Now the competitive advantage only accrues as long as iTX maintains and cultivates these relationships. This they do by by absorbing supplier cost increases in the short term to maintain market share. Ashley’s inquiry on gross margin in another post reflected this dynamic. That said, the strengthening Australian dollar has more than offset this short term (FY 2009) absorption of greater costs of sales since FY 2009 (by my estimate the collapsing AU dollar in FY 2009 was the sole driving force for the declining gross margin). So the way these guys manage forex volatility in the relationships is also a source of competitive advantage

    Simple question that goes to the issue of competitive advantage of ITX: In Australia who do you turn to if you’re in business and want a major IT system with the hardware sourced from the world’s most reputable and competitive suppliers?

    Regards
    Lloyd

    • Hi again Lloyd,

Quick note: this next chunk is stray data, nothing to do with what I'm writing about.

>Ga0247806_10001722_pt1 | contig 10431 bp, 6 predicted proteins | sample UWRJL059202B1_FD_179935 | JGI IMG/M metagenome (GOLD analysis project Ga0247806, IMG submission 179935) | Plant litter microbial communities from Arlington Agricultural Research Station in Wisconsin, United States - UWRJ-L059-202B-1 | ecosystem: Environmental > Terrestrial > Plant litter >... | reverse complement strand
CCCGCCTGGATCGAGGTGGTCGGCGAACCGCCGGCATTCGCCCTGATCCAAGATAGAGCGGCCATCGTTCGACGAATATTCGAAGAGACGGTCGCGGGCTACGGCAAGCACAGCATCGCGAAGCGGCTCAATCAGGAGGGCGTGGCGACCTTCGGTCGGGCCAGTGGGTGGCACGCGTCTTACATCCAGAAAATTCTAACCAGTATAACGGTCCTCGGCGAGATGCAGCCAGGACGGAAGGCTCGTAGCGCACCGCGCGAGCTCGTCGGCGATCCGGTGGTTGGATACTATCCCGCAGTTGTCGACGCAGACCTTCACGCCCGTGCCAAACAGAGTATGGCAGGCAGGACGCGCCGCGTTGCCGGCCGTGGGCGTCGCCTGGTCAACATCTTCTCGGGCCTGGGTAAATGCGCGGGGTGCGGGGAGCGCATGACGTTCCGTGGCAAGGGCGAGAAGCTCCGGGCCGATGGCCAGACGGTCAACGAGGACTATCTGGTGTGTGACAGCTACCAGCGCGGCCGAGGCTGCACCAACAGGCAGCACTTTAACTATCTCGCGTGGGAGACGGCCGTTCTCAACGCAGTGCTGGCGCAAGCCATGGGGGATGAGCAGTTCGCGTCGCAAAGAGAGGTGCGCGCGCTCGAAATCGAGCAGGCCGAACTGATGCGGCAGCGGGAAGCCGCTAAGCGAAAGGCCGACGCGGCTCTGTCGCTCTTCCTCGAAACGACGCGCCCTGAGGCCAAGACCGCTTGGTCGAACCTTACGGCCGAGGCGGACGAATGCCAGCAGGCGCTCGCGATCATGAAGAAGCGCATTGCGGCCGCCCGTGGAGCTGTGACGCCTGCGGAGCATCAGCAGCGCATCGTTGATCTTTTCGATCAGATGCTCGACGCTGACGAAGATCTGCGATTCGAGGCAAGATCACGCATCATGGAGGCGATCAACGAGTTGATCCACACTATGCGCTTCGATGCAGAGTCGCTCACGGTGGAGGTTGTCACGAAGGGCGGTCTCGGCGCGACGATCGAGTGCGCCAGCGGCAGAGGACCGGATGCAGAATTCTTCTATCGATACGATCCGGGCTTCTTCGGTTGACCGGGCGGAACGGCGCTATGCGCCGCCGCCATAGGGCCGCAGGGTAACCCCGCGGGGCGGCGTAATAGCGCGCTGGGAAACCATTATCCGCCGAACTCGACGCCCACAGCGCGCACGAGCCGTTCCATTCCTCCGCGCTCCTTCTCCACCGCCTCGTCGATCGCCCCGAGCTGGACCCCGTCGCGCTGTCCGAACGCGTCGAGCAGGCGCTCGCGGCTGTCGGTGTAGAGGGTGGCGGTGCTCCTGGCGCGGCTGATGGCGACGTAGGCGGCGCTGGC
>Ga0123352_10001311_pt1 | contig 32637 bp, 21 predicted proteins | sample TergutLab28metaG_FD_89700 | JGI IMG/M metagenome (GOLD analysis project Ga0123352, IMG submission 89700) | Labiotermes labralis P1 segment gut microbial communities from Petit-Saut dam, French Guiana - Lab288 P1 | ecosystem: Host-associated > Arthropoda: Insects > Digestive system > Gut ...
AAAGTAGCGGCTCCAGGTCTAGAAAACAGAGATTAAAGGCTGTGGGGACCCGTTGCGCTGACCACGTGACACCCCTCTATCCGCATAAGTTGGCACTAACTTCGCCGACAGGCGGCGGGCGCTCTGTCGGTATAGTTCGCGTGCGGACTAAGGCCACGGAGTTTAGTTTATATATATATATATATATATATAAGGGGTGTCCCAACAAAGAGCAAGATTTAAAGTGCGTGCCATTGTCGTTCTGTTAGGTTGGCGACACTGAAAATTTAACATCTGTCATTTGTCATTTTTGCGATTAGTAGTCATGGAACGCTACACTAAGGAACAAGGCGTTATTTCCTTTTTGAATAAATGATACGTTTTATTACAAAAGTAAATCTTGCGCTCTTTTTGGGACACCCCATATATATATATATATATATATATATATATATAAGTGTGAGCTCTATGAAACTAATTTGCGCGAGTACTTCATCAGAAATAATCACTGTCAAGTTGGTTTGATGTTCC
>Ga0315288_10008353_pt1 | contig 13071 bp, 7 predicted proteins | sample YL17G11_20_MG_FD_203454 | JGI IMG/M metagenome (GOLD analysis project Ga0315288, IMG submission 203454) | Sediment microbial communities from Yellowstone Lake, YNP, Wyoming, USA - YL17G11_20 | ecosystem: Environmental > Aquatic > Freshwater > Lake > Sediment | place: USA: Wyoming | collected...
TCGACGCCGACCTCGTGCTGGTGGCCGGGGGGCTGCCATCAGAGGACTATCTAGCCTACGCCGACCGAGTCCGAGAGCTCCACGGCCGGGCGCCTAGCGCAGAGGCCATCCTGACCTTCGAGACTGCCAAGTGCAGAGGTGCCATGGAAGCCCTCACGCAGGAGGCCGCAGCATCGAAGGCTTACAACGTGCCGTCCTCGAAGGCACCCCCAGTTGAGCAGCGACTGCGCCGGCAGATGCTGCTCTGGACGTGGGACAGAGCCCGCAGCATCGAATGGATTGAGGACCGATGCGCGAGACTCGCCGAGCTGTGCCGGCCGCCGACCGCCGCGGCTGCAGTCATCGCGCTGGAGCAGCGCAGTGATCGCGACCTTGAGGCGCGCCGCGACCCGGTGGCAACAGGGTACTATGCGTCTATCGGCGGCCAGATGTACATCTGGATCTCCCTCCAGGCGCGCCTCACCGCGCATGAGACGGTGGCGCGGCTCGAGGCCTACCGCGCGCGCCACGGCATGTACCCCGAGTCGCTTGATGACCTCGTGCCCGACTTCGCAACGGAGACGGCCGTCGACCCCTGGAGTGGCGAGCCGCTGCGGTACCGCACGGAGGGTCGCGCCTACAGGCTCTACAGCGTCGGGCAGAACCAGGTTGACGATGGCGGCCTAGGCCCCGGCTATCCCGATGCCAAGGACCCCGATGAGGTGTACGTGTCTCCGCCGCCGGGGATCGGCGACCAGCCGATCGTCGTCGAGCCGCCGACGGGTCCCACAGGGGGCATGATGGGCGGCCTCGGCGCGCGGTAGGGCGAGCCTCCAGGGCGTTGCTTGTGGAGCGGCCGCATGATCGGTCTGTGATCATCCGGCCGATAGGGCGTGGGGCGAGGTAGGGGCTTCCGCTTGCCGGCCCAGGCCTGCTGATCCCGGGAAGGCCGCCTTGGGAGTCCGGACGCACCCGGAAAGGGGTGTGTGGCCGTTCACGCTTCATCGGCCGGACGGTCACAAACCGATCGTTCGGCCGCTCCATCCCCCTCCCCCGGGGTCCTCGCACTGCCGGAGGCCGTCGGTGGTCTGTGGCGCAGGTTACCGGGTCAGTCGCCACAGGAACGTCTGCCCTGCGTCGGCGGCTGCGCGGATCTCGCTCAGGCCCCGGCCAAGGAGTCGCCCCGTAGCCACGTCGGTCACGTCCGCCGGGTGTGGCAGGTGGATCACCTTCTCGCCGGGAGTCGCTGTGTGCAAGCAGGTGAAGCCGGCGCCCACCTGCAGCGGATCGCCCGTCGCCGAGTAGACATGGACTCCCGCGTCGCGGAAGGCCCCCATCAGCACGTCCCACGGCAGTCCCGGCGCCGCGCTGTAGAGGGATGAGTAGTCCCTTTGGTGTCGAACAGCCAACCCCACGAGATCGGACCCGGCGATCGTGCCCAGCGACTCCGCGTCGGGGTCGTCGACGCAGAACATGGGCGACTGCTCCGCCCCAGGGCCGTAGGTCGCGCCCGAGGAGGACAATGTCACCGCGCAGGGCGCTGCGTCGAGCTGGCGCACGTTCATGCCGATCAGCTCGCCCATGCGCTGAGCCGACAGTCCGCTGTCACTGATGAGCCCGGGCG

Excellent post. I would however question FX management/trading being a source of competitive advantage (Perhaps Soros or Jim Rogers has this) but the exclusive agreements are a source of advantage of the monopolistic kind for the term of the contracted relationship. One needs to find out what the terms are. No doubt it will be found in the company’s annual reports or interim announcements.

      • Lloyd Taylor
        :

        Roger,

        A small but potentially significant point is that I am not referring to a forex trading capability of iTX (which as far as I know does not exist), but rather the way iTX manages the forex volatility in the supplier relationship, the supply chain and its flow through to product pricing. As I said, “So the way these guys manage forex volatility in the relationships is also a source of competitive advantage”. In the long run forex is swings and roundabouts and managing the supply change arrangements with this in mind and accepting gross margin as a bit of a buffer means they keep both suppliers and customers happy.

        In this context the company notes that “Exchange rate exposures are managed within approved policy parameters utilising forward foreign exchange contracts….. It is the policy of the Group to enter into forward foreign exchange contracts to cover specific foreign currency payments within 90% to 95% of the exposure generated. The Group enters into forward foreign exchange contracts to manage the risk associated with anticipated purchase transactions out to 2 months within 90% to 95% of the exposure generated.”